Sometime in the next two weeks or so, I will be asked to pee into a cup. It's not really a cup, just a plastic specimen container. It is a requirement that I pass a drug test before I can begin my BSW Practicum at a local community care center.
When I make my appointment, I will smile. When I arrive for the drug test, I will smile again. And when they tell me to wipe front to back, I will smile with glee -- just another one of those things that are not quite the same as they used to be.
The last time I had to pee in a cup was shortly before my gender affirmation surgery in Bangkok, Thailand. The time before that was when I was being hired for the job I have had for the last four years. Both of those times were special too, but I think this one is going to be the best yet.
My last pre-employment drug screen was frightening, to say the least. I had applied as Stephanie, a woman, but my driver's license said that my name was Steven and that I was male, and my surgery was still a dream, to become a reality at some distant point in the future. I had no idea how the people at the drug-testing place would react to the inconsistencies between the paperwork they received from my soon-to-be employer and my driver's license. When the time came, I told them I was transgender.
There was this little conference between the drug testing people, and then one of them, a woman, handed me a cup and said, "Wipe front to back." I smiled then too, only not nearly as much as I expect to smile when the next drug-testing person says the same thing.
About 14 months ago I was asked to pee in a cup shortly before my surgery in Bangkok. I am not sure what they were testing for, but I never heard anything about the results, so I think they must have been OK. I knew that the act of peeing was about to be forever changed
A few days later they told me I could leave the clinic and go to the hotel if I could pee twice. After four days with a catheter, that is not as easy a task as one might think. Then the nurses at the clinic brought me six bottles of water and told me to start drinking. After the second or third bottle, my tummy was talking to my bladder, but my bladder was still sleeping.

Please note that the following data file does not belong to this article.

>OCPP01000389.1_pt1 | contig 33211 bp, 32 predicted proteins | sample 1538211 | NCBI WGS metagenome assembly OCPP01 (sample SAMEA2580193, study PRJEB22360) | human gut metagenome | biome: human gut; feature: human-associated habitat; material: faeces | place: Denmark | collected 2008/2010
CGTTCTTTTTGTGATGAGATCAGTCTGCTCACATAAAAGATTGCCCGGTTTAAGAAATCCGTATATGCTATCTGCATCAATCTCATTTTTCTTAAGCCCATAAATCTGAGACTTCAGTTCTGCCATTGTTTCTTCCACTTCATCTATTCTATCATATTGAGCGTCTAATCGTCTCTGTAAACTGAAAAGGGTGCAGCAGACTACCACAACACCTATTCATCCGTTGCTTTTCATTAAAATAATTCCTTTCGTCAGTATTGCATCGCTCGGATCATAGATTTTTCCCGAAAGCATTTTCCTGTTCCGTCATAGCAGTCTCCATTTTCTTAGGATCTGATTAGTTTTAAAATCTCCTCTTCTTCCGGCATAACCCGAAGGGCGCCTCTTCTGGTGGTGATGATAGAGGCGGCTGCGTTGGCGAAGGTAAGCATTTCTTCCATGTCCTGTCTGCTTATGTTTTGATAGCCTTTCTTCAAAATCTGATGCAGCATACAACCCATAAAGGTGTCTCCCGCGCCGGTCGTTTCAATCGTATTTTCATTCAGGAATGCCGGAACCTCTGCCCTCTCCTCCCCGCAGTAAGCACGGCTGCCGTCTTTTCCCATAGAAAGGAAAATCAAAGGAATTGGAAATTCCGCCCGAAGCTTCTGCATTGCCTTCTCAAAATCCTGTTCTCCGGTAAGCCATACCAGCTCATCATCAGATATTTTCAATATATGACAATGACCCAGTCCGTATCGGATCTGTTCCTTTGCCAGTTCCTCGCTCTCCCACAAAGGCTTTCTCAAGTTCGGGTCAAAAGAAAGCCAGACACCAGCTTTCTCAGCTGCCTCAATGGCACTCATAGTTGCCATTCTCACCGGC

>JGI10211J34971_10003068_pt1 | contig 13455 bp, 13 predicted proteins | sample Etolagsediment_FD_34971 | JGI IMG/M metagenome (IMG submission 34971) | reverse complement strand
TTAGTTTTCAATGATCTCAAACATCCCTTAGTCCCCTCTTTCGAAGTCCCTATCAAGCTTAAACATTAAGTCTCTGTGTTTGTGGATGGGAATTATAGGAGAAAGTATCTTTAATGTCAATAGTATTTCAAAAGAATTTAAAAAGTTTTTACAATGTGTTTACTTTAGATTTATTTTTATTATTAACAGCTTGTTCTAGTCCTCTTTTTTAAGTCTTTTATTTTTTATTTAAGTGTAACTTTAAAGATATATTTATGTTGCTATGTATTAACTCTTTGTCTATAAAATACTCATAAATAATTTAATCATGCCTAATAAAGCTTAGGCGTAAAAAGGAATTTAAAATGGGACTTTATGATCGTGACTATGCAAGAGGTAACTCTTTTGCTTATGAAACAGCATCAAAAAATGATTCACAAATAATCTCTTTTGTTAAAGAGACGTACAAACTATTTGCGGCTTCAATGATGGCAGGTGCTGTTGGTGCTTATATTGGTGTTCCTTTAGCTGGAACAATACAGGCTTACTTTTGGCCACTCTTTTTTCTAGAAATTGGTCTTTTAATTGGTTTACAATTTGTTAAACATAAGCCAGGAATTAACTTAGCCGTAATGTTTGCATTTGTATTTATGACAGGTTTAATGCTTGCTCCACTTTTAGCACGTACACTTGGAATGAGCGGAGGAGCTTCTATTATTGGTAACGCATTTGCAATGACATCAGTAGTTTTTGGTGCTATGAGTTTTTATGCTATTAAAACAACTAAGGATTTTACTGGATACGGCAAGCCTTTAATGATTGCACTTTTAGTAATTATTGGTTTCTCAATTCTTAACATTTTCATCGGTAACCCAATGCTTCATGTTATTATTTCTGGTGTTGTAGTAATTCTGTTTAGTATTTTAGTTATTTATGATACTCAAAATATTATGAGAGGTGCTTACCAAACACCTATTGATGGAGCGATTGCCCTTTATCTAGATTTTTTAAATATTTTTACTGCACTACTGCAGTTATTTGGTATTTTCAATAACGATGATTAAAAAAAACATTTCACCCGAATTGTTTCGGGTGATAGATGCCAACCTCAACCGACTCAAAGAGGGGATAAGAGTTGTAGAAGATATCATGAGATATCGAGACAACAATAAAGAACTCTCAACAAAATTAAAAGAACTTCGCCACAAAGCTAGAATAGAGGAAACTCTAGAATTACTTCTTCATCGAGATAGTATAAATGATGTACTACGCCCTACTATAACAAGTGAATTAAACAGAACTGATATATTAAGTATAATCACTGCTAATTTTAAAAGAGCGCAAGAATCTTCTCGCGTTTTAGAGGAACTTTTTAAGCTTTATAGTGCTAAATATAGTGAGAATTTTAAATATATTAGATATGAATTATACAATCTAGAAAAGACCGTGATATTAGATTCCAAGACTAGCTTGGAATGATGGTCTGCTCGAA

I managed to get down some more water, and I peed a little (two times), and they let me go back to the hotel. I was very tired, so when I got to the hotel, I took a nap. When I woke up, I could tell that I needed to pee, but I had the idea that I should hold it awhile and begin re-expanding my bladder.
It was not a good idea. Not a good idea at all. I had my first post-surgery lesson in knowing when to pee, when to hold it, and just exactly how to hold it. Fortunately, it was a very short learning curve.
In the months that followed, when I woke up in the night and needed to pee, I was quite willing to get out of bed and go to the bathroom without discussion, taking my bladder's opinion as gospel.
For quite some time, in that state of somewhere between awake and asleep, I would stumble to the bathroom and begin to turn toward the toilet, rather than away from it. Fortunately, I would remember just in time, turn, and sit.
There is a part of me that misses being able to stand up and pee. I have a new appreciation for the value of clean facilities and having the toilet seat down. In all honesty, I haven't quite figured out exactly how all of this pee-in-a-cup-while-sitting-down stuff works. I mean, for the first 54 years of my life, it was a pretty simple process.
All that having been said, this is what I know: When I go to the drug-testing place in a week or two, I will smile. When one of the drug-testing people hands me a cup and says, "Wipe front to back," I will smile with glee. The drug-testing people will have no idea why that makes me so happy.
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